Movement Can Be Joy

There’s a podcast I’ve been listening to in which the host interviews a guest each week and asks three questions: What do you love? What do you hate? What brings you joy? As I listen to these interviews, I reflect on my own answers to those questions. Depending on the day and on the week, my answers vary. Yet, when it comes to what brings me joy, there is a persistent answer that springs up: movement.

Finding joy in movement

One might be surprised that a person with a painful condition like rheumatoid arthritis/rheumatoid disease (RA/RD) would find joy in movement. Indeed, I’m unable to make any significant movement in complete comfort. Each time I move my body, whether it’s to lift a glass of water, stand up from a chair, or type these words, my movements are infused with discomfort.

Mild discomfort comes as stiffness or achiness. I’ve become so accustomed to this low level discomfort that I have learned to push it to the outskirts of my awareness; I can forget for a time that it’s there. Much like people who live near hog farms don’t spend their days holding their noses the way a visitor might be tempted to, I can ignore mild discomfort and not even be fully aware of it.

In contrast, when I’m in a flare and my movements are no longer simply uncomfortable, but instead are agonizing, it is hard to focus on anything else. I think about whether the glass of water I want is worth the steps I’ll have to take to get it. I avoid standing up from my chair until I absolutely have to. I don’t type many words.

Therefore, I do not take movement for granted.

When I can go for a walk, I am grateful. When I can go on a hike, I am gleeful. I am joyful whenever my body allows me to move through the world with any level of ease. Of course, being human there are times when I’ve had several good days in a row and I cease being consciously grateful for lifting a fork to my mouth without pain or walking across the room without a grimace. Yet, I imagine I’ve spent time feeling grateful for these minor movements far more than the average 40-year-old has.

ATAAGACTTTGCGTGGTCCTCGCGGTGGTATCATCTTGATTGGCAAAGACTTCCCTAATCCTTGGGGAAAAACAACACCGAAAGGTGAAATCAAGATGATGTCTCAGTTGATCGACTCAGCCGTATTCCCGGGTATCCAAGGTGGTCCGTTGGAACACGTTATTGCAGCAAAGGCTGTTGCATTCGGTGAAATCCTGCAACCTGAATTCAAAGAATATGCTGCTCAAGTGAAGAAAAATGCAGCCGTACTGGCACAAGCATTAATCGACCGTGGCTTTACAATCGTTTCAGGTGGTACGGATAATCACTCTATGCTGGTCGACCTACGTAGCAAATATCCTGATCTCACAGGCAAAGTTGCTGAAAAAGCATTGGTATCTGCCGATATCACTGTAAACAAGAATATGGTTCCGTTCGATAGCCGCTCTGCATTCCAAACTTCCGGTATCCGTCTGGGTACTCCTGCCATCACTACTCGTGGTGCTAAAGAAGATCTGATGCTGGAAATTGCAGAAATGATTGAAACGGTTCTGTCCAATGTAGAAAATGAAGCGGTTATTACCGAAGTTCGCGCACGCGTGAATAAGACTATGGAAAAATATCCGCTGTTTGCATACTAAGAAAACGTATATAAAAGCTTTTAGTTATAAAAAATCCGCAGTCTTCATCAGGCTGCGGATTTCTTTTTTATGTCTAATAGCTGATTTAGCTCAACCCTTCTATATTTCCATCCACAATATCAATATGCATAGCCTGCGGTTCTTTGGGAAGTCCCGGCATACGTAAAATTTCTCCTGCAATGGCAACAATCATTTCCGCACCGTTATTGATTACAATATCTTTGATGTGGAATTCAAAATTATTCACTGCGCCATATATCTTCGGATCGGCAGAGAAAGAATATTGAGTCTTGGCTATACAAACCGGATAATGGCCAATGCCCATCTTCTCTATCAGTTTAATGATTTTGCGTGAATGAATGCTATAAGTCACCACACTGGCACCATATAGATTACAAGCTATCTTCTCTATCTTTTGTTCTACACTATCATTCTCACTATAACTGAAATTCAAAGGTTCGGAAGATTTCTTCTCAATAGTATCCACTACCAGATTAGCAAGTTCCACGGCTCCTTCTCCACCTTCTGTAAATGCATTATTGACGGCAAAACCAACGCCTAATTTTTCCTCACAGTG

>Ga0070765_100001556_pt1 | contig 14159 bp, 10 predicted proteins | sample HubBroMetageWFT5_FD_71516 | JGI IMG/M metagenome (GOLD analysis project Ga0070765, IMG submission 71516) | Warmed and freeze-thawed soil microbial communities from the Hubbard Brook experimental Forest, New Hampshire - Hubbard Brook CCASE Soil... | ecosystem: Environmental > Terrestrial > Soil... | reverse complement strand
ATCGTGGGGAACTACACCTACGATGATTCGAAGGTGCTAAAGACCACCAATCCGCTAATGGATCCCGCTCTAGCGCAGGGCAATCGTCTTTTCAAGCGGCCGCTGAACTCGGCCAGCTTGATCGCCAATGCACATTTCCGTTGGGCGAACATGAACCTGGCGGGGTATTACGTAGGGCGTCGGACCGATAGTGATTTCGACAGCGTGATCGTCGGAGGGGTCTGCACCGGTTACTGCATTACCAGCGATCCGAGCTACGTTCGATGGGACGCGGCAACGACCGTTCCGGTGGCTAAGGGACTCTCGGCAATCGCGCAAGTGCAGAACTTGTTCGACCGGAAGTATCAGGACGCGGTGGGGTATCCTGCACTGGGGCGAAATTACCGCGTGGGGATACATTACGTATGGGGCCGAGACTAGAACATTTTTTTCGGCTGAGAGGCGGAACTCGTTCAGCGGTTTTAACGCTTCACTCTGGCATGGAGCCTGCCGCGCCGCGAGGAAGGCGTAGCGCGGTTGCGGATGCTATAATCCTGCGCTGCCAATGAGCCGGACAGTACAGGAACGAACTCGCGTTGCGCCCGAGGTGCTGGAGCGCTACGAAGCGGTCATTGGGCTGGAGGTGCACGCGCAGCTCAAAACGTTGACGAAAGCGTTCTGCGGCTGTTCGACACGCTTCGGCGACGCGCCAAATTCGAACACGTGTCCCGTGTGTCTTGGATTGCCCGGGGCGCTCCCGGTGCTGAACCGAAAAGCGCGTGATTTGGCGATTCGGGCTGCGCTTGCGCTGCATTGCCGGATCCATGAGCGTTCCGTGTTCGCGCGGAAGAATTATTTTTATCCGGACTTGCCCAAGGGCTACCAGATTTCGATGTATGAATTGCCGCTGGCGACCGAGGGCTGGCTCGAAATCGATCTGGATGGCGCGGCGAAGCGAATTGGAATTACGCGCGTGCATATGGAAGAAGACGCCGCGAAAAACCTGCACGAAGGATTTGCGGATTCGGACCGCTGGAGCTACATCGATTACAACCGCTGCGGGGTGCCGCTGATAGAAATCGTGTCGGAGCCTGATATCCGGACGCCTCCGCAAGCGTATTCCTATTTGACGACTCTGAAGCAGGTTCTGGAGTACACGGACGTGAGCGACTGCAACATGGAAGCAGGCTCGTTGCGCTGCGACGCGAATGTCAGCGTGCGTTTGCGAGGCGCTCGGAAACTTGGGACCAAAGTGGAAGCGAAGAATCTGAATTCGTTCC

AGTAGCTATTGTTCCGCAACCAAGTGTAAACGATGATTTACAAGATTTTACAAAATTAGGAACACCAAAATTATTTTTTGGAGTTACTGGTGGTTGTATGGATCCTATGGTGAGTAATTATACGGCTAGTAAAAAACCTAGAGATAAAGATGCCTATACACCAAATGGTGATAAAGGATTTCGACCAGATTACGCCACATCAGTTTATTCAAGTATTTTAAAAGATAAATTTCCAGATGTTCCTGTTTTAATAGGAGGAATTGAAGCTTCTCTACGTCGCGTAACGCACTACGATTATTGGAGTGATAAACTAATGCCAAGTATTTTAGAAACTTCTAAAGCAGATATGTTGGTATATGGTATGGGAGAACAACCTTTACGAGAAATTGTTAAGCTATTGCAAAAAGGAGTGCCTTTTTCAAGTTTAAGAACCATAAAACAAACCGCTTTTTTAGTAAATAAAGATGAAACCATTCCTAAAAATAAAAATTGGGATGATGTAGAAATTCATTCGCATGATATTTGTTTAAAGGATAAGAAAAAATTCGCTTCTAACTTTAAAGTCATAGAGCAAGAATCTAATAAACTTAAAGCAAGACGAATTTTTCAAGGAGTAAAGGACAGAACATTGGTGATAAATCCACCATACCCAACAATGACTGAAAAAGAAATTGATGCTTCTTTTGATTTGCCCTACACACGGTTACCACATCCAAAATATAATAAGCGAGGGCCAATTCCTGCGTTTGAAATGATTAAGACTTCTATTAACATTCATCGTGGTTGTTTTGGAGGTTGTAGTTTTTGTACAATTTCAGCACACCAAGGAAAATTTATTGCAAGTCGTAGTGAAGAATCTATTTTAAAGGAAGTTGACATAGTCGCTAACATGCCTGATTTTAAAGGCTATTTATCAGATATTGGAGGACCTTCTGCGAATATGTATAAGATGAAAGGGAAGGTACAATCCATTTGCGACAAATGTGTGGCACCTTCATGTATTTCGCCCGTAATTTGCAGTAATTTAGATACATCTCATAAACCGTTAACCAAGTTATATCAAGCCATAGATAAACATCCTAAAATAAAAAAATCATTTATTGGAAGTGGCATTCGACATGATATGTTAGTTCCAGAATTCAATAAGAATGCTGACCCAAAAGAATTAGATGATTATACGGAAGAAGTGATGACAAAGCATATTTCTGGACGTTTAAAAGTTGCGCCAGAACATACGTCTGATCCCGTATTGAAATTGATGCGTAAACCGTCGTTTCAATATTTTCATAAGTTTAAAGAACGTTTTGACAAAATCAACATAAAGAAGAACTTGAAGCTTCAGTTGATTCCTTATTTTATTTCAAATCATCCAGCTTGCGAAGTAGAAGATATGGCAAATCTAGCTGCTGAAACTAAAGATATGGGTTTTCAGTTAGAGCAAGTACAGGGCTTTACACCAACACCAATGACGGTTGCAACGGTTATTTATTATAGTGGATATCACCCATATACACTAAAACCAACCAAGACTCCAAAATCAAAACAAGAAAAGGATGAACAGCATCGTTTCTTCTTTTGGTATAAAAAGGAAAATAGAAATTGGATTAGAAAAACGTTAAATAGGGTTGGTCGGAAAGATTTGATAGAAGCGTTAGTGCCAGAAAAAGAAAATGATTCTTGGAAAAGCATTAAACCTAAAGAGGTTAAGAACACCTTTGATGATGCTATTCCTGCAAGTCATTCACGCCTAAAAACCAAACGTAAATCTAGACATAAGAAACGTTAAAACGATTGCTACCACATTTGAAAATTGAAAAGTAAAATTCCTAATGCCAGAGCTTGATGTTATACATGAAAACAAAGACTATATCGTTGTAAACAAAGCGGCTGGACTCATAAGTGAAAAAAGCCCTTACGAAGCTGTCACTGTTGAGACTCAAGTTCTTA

When it comes to the major movements, the long walks or bike rides or swims, I always spend at least a few moments flooded with gratitude that I can move in this way. When I am able to flow through a series of yoga postures without feeling unstable and in pain, I celebrate the strength of my body. When I can swim laps, I take joy in my body’s ability to propel myself through the water. When I can access beautiful places in nature because my body is doing well enough to hike to them, I not only revel in the miracle of our natural world but also in the miracle of the human body.

Living with RA/RD means a lot of storm clouds for my spirit.

However, there are silver linings that come with the darkness. I doubt I would feel grateful for having a body that works and is mobile if I didn’t have times when my body doesn’t seem to be working correctly and isn’t very mobile.  I would accept a cure for this disease without a second’s hesitation, but since that’s not currently an option, finding the silver linings and taking stock of what my body still can do, even if only sometimes, brings me a little bit of peace and occasionally great joy.

This article represents the opinions, thoughts, and experiences of the author; none of this content has been paid for by any advertiser. The RheumatoidArthritis.net team does not recommend or endorse any products or treatments discussed herein. Learn more about how we maintain editorial integrity here.

Comments

View Comments (2)
  • zanda1000
    2 weeks ago

    I love your post, that’s exactly how I feel. I’m so grateful whenever I can move without a lot of pain or discomfort.

  • Tamara Haag moderator author
    2 weeks ago

    Thanks so much for your comment, zanda1000! Wishing you the most low-pain movement possible, Tamara

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